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Mysterious Ultra-Red Galaxies May Be Cosmic 'Missing Link'

Scientists have spied a new type of ultra-red galaxy lurking at the far reaches of the universe, a new study reports.
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Scientists have spied a new type of ultra-red galaxy lurking at the far reaches of the universe, a new study reports.

Using NASA's Spitzer space telescope, the astronomers spotted four remarkably red galaxies nearly 13 billion light-years from Earth — meaning it's taken their light about 13 billion years to reach us. So researchers are seeing the galaxies as they were in the early days of the universe, which itself is about 13.7 billion years old.

NASA's Hubble space telescope has imaged even more ancient galaxies, but the four ruddy objects seen by Spitzer are a breed apart, researchers said.

"Hubble has shown us some of the first protogalaxies that formed, but nothing that looks like this," study co-author Giovanni Fazio, of the Harvard-Smithsonian Center for Astrophysics, said in a statement. "In a sense, these galaxies might be a 'missing link' in galactic evolution."

The four newfound galaxies shine much more brightly in infrared light than in visible wavelengths, which is how the infrared-sensitive Spitzer was able to detect them. The research team still isn't sure why they're so strikingly red.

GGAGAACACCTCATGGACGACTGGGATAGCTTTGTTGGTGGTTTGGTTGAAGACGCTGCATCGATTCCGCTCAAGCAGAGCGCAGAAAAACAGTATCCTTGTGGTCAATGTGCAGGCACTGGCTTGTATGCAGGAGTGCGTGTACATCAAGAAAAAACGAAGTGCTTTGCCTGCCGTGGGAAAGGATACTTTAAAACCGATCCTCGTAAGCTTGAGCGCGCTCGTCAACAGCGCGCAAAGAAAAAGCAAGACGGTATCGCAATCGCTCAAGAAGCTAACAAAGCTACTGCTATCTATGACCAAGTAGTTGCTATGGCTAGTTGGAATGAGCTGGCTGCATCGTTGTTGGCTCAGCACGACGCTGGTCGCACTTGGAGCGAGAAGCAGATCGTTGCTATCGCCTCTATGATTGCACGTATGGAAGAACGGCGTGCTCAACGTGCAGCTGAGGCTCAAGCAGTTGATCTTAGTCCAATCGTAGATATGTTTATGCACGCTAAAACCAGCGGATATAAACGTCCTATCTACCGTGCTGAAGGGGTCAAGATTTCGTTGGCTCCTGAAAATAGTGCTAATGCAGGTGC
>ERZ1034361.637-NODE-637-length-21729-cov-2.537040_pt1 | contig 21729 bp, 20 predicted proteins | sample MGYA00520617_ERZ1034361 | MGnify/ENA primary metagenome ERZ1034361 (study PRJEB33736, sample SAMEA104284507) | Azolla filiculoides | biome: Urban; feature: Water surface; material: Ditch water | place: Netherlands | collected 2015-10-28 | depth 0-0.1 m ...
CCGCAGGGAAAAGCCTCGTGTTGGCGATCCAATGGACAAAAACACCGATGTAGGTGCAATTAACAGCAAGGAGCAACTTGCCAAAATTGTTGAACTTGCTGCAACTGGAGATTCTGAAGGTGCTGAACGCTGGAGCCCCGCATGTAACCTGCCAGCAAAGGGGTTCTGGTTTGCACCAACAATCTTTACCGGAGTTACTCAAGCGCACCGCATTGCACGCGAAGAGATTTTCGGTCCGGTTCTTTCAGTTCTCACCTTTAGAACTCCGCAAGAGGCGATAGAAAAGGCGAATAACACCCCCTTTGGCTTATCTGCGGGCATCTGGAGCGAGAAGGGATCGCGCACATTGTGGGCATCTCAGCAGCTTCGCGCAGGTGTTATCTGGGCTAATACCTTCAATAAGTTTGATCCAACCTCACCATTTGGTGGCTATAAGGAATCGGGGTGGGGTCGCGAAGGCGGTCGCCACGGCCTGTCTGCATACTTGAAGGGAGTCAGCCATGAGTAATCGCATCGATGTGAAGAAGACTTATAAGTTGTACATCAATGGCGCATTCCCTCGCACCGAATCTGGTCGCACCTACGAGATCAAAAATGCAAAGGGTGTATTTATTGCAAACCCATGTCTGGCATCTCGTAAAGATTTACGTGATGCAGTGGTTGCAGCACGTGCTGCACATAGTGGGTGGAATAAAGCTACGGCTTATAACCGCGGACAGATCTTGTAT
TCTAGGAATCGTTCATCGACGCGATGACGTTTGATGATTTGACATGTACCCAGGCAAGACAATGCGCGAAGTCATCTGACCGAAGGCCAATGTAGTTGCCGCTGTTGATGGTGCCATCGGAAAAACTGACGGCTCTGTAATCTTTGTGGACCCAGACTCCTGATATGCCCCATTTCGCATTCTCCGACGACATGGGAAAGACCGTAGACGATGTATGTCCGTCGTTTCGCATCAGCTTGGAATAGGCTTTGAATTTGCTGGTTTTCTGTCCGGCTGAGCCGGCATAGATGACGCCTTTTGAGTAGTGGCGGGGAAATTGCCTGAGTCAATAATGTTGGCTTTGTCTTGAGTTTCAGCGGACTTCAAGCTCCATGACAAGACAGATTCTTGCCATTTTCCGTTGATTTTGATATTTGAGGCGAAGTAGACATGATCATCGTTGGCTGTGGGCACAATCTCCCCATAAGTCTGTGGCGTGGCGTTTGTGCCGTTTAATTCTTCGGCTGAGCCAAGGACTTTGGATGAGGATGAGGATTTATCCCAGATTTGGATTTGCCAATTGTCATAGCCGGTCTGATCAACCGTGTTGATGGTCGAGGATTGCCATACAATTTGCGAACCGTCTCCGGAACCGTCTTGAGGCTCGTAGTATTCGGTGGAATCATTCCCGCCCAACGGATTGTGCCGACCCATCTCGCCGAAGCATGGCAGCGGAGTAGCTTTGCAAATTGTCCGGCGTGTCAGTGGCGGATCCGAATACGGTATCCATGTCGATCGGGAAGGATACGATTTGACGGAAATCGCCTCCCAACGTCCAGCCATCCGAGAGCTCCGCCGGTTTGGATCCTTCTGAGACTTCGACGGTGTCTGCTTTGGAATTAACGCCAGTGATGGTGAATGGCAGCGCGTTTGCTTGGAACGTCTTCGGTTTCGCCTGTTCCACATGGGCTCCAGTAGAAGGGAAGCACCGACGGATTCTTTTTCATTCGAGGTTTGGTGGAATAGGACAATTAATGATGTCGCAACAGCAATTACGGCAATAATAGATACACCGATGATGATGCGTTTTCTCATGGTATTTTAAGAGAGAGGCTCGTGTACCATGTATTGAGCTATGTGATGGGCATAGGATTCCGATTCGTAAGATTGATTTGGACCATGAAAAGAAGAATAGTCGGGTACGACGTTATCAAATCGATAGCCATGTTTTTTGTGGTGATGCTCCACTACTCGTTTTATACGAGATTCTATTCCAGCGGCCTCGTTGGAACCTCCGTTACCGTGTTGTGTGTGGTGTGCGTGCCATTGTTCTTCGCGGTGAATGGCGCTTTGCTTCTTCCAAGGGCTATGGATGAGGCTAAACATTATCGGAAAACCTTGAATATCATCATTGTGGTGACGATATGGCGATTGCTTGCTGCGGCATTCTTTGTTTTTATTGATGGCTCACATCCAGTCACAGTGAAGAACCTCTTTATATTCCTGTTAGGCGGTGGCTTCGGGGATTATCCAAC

There are three main reasons why a galaxy may appear red, researchers said. First, it may be extremely dusty. Second, it could contain many old, red stars. Or third, the galaxy may be extremely distant, in which case the expansion of the universe has stretched its light to very long (and very red) wavelengths.

All three of these factors may be in play in the newfound galaxies' case, researchers said. But they're not sure, since much about them remains mysterious.

"We've had to go to extremes to get the models to match our observations," said study lead author Jiasheng Huang, also of the CfA.

The four galaxies are grouped together and appear to be physically associated, rather than constituting a chance alignment of like objects, researchers said.

The team hopes to study the galaxies further, perhaps employing powerful ground-based instruments such as the Atacama Large Millimeter Array in Chile. And they'd like to find more examples of this new type of galactic "species."

"There's evidence for others in other regions of the sky," Fazio said. "We'll analyze more Spitzer and Hubble observations to track them down."

The astronomers reported their results online in the Astrophysical Journal.

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